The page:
Explaining Drug Addiction
Drug dependence is an unrelenting illness that presents in obsessive, or out of control drive to access the drug at any cost even when one is aware of the danger and long lasting harm effects on their brain. Some of those who use drugs develop some dangerous behaviours due to these alterations in the functioning of their brain. Addiction to drugs is a disease that can throw people into relapse too. Relapse is the reoccurrence to drug use after an endeavour to stop.
The way to drug dependence starts with the wilful act of using drugs. However, as time passes, an individual's ability to decide not to use drugs weakens. Looking for and taking the drugs gets to be distinctly compulsive. This is mainly because of the effects of long-term substance exposure on the functioning of the brain. The portion of the human brain that controls human behaviour, learning and memory, and reward and motivation are negatively influenced by addiction.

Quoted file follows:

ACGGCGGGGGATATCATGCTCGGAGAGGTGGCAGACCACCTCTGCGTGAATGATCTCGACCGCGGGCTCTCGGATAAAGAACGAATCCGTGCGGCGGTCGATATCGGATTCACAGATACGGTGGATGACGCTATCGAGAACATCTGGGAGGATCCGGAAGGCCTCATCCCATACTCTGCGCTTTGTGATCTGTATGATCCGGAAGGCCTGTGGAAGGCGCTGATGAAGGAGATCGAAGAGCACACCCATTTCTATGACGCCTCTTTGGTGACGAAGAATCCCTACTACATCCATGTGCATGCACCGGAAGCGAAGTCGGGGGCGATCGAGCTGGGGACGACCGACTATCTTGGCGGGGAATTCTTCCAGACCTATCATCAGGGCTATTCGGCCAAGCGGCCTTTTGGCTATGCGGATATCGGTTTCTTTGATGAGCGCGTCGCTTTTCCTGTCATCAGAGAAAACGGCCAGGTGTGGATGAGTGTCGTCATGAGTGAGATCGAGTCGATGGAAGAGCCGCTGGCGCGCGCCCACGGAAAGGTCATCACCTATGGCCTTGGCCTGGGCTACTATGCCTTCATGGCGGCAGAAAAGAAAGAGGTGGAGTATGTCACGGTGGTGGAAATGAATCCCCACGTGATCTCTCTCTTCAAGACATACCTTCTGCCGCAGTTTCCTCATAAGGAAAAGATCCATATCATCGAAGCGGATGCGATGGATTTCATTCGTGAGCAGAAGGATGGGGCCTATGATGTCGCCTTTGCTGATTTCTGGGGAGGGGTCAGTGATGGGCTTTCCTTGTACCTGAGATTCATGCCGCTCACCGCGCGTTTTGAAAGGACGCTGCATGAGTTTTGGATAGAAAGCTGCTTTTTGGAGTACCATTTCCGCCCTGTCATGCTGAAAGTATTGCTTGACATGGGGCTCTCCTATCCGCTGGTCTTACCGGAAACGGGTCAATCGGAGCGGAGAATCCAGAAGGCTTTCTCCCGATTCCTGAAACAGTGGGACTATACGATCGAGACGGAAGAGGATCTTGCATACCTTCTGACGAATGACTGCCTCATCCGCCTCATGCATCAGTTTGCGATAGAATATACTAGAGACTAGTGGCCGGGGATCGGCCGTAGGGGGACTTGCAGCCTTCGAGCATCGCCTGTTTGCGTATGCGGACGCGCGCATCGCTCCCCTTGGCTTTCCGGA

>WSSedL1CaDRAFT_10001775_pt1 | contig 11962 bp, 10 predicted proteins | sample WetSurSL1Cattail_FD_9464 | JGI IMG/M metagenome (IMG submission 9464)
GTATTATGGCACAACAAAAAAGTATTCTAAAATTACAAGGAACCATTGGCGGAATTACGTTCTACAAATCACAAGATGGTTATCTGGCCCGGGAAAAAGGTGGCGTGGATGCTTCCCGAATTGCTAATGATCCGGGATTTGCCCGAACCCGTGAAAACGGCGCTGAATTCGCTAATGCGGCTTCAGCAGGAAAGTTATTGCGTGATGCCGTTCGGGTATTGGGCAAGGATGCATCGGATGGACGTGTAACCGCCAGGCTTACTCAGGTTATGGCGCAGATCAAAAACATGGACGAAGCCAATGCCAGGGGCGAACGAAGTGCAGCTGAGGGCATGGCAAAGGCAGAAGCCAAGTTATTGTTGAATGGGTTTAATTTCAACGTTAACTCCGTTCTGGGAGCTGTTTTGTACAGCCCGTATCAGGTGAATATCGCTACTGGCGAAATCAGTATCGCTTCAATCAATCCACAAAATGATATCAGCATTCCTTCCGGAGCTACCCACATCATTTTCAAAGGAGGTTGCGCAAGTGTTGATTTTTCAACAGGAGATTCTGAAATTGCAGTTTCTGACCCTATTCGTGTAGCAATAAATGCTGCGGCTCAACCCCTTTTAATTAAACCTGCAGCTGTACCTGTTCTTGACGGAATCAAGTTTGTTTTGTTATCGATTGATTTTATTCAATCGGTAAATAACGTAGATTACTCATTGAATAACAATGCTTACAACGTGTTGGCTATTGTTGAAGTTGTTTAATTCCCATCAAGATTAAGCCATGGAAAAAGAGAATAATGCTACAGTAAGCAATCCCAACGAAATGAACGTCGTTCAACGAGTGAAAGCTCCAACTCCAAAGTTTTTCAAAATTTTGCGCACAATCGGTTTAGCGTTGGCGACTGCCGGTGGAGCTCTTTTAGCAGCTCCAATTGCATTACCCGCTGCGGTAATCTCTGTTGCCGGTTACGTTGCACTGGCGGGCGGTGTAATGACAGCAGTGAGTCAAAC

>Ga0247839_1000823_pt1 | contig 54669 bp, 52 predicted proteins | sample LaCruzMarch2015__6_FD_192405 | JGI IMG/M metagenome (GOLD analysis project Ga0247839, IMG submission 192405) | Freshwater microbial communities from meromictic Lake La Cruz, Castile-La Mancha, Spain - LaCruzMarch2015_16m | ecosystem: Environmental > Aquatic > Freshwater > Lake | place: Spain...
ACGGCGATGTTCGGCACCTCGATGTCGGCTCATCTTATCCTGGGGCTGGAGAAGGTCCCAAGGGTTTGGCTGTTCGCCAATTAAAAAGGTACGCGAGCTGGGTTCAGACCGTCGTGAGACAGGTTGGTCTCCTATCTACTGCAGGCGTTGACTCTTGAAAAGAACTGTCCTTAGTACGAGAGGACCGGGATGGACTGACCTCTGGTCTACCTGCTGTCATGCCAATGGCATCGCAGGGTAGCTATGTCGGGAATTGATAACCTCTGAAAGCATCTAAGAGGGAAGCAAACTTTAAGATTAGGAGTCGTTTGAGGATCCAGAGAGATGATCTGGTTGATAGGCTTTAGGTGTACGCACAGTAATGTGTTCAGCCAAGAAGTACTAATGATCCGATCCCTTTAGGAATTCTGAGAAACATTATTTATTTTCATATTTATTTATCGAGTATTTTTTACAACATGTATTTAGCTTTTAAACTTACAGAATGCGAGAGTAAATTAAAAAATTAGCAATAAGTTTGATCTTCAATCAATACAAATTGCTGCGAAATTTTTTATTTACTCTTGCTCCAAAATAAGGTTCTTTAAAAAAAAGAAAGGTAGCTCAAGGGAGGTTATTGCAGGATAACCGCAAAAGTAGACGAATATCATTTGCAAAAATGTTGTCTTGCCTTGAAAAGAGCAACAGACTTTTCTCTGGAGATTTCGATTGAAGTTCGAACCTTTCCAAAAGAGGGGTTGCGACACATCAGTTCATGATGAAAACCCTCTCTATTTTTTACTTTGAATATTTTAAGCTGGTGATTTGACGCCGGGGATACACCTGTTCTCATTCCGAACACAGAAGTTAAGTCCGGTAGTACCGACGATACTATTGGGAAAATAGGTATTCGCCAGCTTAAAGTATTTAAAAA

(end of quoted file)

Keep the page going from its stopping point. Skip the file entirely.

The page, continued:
Drug dependency is an illness that alters both brain functions and actions.
Is Drug Addiction Treatable?
There is, but it is a long journey. It is not possible for people to overcome drug addiction simply by abstaining from drug use for some days, because drug addiction is chronic. Many of those under treatment need it over a long time or for the rest of their lives.
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The addicts must be assisted to achieve certain things through the treatment for addiction, and they include
- Stop taking drugs
- Remaining clean
- achieve more productivity in the society in general and in the family and workplace in particular